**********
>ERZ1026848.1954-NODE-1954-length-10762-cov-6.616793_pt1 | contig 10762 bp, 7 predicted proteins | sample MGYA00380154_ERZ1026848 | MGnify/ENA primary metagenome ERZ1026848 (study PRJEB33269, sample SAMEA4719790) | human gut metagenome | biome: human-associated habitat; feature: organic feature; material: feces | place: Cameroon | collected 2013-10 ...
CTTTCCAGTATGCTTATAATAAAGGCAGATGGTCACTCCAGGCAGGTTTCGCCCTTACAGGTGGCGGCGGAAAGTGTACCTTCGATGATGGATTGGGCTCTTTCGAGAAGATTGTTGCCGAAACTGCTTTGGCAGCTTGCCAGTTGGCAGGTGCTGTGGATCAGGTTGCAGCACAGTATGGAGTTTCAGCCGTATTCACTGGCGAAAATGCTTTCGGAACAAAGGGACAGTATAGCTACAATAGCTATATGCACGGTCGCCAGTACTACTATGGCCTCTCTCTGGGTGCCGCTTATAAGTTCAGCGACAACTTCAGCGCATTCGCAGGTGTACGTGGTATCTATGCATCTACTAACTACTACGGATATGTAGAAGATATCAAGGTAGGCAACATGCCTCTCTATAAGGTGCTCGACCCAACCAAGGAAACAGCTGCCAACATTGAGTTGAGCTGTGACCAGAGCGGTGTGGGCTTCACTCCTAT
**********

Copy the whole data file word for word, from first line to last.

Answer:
>ERZ1026848.1954-NODE-1954-length-10762-cov-6.616793_pt1 | contig 10762 bp, 7 predicted proteins | sample MGYA00380154_ERZ1026848 | MGnify/ENA primary metagenome ERZ1026848 (study PRJEB33269, sample SAMEA4719790) | human gut metagenome | biome: human-associated habitat; feature: organic feature; material: feces | place: Cameroon | collected 2013-10 ...
CTTTCCAGTATGCTTATAATAAAGGCAGATGGTCACTCCAGGCAGGTTTCGCCCTTACAGGTGGCGGCGGAAAGTGTACCTTCGATGATGGATTGGGCTCTTTCGAGAAGATTGTTGCCGAAACTGCTTTGGCAGCTTGCCAGTTGGCAGGTGCTGTGGATCAGGTTGCAGCACAGTATGGAGTTTCAGCCGTATTCACTGGCGAAAATGCTTTCGGAACAAAGGGACAGTATAGCTACAATAGCTATATGCACGGTCGCCAGTACTACTATGGCCTCTCTCTGGGTGCCGCTTATAAGTTCAGCGACAACTTCAGCGCATTCGCAGGTGTACGTGGTATCTATGCATCTACTAACTACTACGGATATGTAGAAGATATCAAGGTAGGCAACATGCCTCTCTATAAGGTGCTCGACCCAACCAAGGAAACAGCTGCCAACATTGAGTTGAGCTGTGACCAGAGCGGTGTGGGCTTCACTCCTAT